Good Credit Report - Bad Credit Report

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What is the difference between a good credit report and a bad one?


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This is a very broad question with many potential answers.

I will answer in terms of what I, as a mortgage broker, consider to be strengths in a credit report and weaknesses. Keep in mind, there is no clear distinction between good and bad. it is a spectrum, and must be considered with other aspects of a loan.

  1. The first thing is the credit score. A higher score is always better. This is a no-brainer. I can do almost anything with a 720+ score and almost nothing with a 500- score. Averages vary depending on where you are and who you deal with.

  2. Amount of debt. This is important because one of the factors in qualifying for a loan is Debt-to-Income ratio. The higher your monthly payments reflect on your credit report, the more income you must prove in order to qualify for the loan. Lots of debt can make a loan difficult and lower a credit score. As far as qualifying, it’s all about PAYMENT and not about balance. As far as credit score, its about the ratio of what’s owed to what’s available. I don’t necessarily think that no debt means it’s a better credit report than having some debt. It’s more about number 3.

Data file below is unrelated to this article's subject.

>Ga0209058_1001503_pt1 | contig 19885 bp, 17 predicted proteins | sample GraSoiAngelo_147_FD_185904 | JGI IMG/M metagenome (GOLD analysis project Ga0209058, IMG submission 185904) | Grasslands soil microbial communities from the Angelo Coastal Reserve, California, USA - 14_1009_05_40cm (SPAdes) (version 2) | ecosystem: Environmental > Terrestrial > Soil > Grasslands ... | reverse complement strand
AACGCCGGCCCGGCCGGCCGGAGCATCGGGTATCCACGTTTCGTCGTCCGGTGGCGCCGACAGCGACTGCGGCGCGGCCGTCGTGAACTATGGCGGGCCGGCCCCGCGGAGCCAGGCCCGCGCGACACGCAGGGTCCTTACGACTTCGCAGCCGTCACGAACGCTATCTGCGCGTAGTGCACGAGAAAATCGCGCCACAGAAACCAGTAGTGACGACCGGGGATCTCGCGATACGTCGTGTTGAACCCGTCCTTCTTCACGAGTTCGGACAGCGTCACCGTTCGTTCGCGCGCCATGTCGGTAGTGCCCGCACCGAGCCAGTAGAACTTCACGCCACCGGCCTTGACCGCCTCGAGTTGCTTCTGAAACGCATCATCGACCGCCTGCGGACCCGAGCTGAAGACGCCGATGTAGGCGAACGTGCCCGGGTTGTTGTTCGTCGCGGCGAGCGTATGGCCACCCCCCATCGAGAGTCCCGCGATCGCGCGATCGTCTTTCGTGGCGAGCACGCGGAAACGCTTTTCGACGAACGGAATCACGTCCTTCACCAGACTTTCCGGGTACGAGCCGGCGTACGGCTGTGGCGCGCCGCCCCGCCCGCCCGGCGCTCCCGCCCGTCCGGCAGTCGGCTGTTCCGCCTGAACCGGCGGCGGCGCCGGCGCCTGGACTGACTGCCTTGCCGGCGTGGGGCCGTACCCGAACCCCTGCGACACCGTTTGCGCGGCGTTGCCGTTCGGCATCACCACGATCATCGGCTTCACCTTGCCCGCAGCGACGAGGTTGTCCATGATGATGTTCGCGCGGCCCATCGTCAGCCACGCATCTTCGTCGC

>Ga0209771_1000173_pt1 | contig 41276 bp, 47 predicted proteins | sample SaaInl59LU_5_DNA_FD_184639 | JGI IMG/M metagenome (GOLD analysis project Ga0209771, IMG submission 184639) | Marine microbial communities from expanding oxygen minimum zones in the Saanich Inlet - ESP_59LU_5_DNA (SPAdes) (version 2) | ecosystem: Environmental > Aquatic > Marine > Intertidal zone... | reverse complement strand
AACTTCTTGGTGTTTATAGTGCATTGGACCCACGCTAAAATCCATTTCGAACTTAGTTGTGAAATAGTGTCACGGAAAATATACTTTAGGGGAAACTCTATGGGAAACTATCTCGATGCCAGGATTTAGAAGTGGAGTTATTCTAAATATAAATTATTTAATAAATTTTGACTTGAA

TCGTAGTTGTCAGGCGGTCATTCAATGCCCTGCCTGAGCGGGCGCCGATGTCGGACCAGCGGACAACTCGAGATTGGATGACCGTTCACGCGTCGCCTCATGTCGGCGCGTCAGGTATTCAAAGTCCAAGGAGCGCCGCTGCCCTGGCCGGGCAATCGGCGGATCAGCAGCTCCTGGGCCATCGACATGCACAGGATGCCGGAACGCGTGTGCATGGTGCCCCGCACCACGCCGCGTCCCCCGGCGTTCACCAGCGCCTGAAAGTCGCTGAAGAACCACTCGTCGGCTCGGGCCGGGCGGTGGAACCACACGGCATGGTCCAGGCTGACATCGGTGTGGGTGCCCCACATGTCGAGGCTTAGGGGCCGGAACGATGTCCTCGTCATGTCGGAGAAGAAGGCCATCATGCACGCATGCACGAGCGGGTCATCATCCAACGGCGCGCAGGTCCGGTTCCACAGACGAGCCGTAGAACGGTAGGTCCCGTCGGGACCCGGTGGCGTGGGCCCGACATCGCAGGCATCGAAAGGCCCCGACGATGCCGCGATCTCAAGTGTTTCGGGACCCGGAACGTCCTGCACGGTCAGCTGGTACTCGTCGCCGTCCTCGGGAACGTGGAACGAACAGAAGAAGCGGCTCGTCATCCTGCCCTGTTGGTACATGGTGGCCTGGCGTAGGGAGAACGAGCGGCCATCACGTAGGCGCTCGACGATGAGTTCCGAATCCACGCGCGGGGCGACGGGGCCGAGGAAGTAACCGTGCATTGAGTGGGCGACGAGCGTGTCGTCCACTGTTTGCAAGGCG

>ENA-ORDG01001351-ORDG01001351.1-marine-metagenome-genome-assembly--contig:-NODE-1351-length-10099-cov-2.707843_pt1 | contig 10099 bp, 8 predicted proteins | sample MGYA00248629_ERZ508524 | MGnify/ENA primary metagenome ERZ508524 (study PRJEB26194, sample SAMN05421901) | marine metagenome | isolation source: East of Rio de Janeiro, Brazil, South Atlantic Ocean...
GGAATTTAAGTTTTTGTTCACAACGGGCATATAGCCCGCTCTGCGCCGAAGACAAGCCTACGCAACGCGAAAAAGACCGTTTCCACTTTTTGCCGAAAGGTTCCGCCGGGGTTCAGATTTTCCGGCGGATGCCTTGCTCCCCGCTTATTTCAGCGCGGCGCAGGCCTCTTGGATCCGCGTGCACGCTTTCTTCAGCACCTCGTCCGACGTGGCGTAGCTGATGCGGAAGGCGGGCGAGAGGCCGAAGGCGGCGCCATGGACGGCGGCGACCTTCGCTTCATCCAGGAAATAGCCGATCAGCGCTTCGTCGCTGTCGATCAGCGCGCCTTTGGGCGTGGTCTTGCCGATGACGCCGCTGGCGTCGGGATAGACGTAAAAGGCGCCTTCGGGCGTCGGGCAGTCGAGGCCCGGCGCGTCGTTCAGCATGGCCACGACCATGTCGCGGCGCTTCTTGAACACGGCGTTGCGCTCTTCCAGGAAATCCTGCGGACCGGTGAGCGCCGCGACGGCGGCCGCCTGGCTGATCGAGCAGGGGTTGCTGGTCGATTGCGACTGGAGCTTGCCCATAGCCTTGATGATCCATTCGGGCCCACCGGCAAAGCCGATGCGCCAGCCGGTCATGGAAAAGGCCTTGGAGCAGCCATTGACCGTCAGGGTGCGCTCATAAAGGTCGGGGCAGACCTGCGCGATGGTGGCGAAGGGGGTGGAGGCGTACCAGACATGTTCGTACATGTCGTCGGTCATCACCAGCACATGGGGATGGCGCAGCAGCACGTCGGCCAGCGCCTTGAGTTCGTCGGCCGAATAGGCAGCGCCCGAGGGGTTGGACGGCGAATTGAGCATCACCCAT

3. The way debt has been handled. This is about late payments plain and simple. The fewer lates, the better the credit report.

  4. Public records. This is a corollary of number 3. If you have racked up tax liens, foreclosures, bankruptcies and collections, these will show on your credit and they are not good. That said, they won’t cripple you if you show that you have rebuilt your history since the negative item occurred. Also, the more distant in the past they are, the better. No public records makes for a better credit report. (Note: in this context, I use “public records” to refer exclusively to negative public record).

  5. Credit Inquiries. Though I, as a broker, don’t look at inquiries, they can affect your score slightly.

  6. Depth. Lenders want to see that you have some established credit. Even if you have a 720 score, it might be difficult to get certain loans if you don’t have enough credit history. As a lender, I’m looking for a minimum number of active accounts that have been opened a minimum amount of time. In this case, it’s not “the more, the better,” but rather, “the longer and steadier, without having too much credit, the better.”

If you have additional questions, please email me and I will add your question to the credit FAQ.

Answered almost 7 years ago
Matthew Graham
986 6

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